A project of the Solano County Planning Collaborative

Phase Four

Design

  • Identify what you want in a design
  • Understand the design process and professionals involved
  • Hire a professional team to create your design

Timeline

The Design phase typically takes 1-6 months. Most ADU projects take 12-18 months to complete, but some extend to 24 months or more.

FAQs

Here are a few of the most frequently asked questions about ADU design.

Step by Step

Designing Your ADU

Before you beginIt is helpful to have a clear sense of what you want early in the process. An architect or designer can help you brainstorm, but they cannot start designing until you’ve made basic decisions like the type of ADU you want (see Getting Started) and how many bedrooms it will have. Our Worksheets can help you think about these questions.

Design

Step 1

Hire experienced professionals

Although you can build an ADU as an owner builder, we strongly recommend hiring a licensed architect or designer and a licensed contractor, or a design/build team, and most homeowners do. Bringing on a professional early in the process is often key to getting your ADU approved quickly, managed efficiently, and built cost-effectively. Relevant experience and fit are critical, and it’s important to look at their past work and check references.

Your team may include one or more of the following:

  • Licensed architect or designer to design your ADU and potentially see you through permitting and construction
  • Licensed contractor to build your ADU
  • Design/build company that designs and builds your ADU
  • Modular/prefab company who sells preset designs for modular/prefab homes

Design

Step 2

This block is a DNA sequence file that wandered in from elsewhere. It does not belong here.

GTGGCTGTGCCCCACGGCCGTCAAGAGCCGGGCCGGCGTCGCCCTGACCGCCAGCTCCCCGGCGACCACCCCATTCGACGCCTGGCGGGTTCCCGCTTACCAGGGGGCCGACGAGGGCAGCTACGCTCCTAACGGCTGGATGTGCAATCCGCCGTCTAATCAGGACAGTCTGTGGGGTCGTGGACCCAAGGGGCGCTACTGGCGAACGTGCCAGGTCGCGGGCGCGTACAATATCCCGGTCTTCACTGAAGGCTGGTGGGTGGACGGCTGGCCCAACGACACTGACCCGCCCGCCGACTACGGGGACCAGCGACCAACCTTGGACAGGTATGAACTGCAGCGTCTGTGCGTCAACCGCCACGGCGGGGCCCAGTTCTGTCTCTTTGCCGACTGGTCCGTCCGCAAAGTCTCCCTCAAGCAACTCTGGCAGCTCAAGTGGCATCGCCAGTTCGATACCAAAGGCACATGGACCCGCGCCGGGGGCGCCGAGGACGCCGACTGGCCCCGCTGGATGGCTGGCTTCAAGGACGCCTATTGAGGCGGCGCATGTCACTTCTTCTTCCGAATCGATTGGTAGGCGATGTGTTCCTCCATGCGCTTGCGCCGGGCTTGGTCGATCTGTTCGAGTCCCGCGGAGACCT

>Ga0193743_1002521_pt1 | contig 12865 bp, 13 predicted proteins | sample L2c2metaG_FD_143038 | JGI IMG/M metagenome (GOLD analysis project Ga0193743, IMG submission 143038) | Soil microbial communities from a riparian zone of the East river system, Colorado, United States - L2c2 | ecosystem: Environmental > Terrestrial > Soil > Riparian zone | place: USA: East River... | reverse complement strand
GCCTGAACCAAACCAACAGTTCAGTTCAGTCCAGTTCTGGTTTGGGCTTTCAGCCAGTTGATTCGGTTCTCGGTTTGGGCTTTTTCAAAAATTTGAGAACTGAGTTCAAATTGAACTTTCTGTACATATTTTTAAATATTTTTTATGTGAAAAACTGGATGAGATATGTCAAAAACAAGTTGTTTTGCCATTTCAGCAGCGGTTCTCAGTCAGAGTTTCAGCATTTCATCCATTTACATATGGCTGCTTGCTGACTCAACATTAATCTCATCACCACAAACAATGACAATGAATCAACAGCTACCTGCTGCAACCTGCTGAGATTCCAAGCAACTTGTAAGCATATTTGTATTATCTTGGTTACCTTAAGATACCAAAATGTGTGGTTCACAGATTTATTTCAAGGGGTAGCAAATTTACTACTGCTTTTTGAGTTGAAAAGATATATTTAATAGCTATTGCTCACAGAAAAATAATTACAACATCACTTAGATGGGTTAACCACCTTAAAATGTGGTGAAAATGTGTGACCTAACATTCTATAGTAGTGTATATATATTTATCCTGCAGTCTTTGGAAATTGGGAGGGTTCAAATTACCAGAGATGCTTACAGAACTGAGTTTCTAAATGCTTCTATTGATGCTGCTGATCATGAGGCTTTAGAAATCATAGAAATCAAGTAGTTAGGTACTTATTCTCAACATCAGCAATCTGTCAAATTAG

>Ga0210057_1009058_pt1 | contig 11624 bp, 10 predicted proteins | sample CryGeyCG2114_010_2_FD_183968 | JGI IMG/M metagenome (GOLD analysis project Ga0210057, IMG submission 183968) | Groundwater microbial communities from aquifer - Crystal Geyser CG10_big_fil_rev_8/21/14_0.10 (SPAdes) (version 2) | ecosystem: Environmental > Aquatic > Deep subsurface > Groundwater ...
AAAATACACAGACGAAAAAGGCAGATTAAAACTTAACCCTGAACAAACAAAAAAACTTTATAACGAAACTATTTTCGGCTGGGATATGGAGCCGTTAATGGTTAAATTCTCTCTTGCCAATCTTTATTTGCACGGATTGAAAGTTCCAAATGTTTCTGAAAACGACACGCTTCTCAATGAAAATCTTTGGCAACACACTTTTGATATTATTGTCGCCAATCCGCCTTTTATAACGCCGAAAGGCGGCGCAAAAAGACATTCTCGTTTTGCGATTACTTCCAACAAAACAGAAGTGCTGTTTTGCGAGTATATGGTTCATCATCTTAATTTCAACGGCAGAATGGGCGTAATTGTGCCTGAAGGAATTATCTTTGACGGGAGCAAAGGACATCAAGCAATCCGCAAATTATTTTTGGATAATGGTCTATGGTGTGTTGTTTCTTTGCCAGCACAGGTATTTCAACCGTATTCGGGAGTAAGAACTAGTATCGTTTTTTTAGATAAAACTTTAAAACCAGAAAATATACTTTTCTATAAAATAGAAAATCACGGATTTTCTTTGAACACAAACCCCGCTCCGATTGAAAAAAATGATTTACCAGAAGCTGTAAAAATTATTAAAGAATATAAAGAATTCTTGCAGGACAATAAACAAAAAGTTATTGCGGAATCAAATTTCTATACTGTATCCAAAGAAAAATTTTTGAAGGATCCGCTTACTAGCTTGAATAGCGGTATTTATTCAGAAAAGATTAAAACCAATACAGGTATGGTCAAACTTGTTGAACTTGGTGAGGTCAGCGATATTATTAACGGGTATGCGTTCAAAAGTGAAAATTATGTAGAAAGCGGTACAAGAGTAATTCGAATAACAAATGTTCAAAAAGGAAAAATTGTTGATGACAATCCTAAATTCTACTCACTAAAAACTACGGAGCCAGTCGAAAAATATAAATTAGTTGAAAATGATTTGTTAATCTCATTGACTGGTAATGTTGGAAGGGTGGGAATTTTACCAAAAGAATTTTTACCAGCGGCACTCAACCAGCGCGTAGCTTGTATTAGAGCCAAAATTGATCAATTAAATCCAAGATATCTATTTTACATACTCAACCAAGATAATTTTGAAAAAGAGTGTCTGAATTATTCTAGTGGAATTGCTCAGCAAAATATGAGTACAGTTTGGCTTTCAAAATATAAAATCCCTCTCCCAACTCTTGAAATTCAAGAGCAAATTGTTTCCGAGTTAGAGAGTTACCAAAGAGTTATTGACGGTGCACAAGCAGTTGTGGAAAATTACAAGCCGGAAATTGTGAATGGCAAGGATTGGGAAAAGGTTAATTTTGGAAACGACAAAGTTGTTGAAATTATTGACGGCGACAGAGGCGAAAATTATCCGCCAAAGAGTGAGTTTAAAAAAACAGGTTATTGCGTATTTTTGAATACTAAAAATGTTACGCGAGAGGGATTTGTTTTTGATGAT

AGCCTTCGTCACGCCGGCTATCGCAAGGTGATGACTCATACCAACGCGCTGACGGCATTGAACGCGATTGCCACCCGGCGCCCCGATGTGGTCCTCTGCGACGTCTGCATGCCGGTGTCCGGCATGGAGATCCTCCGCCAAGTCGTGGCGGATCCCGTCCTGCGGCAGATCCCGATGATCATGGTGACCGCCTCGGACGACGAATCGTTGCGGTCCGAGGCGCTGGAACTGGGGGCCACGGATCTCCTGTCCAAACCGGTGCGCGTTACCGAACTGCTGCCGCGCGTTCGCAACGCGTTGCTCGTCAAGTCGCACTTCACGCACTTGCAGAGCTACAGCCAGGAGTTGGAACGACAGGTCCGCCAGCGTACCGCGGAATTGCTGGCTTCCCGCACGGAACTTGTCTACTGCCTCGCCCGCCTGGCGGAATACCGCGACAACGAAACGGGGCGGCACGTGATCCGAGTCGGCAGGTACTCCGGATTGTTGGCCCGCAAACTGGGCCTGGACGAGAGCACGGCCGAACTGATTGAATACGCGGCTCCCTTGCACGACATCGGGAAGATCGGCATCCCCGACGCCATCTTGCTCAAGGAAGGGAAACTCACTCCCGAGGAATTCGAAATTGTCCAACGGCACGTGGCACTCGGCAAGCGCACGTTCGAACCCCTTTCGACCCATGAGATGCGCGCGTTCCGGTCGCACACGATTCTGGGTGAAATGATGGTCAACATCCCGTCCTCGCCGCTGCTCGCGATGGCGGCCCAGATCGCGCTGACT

Create initial design

Once you have your team in place, you will work with them to design your ADU. Together you will consider size, use, layout, specific project needs (storage, laundry room, etc.), architectural style, and privacy.

First, you’ll likely get conceptual drawings – drawings based on measurements of your property (perhaps a property survey), local rules, and the type and size of ADU you want. These drawings can also be helpful in finalizing what you want.

Once conceptual drawings have been approved, you’ll get refined drawings that include structural and design components.

Once you have an initial design, it’s a good idea to discuss it with local Planning or Building staff so they can point out any issues before submitting your permit application. Your design team can join you to clarify drawings and help you understand requirements.

If you haven’t already, this is also a good time to reach out to utility service providers (water, sewer, gas, etc.) to confirm your design meets their requirements. See the Contact page for all relevant contact information.

Design

Step 3

Finalize plan

Based on the initial discussion with City or County staff, your team will work through any required changes and prepare the permit application (see Permitting).

Many homeowners also get construction drawings from their designer that provide all the details needed for a contractor to bid on the project (see Construction). Potential contractors will likely want to visit the site along with seeing the drawings.

Organize your design ideas

Check out our ADU worksheets

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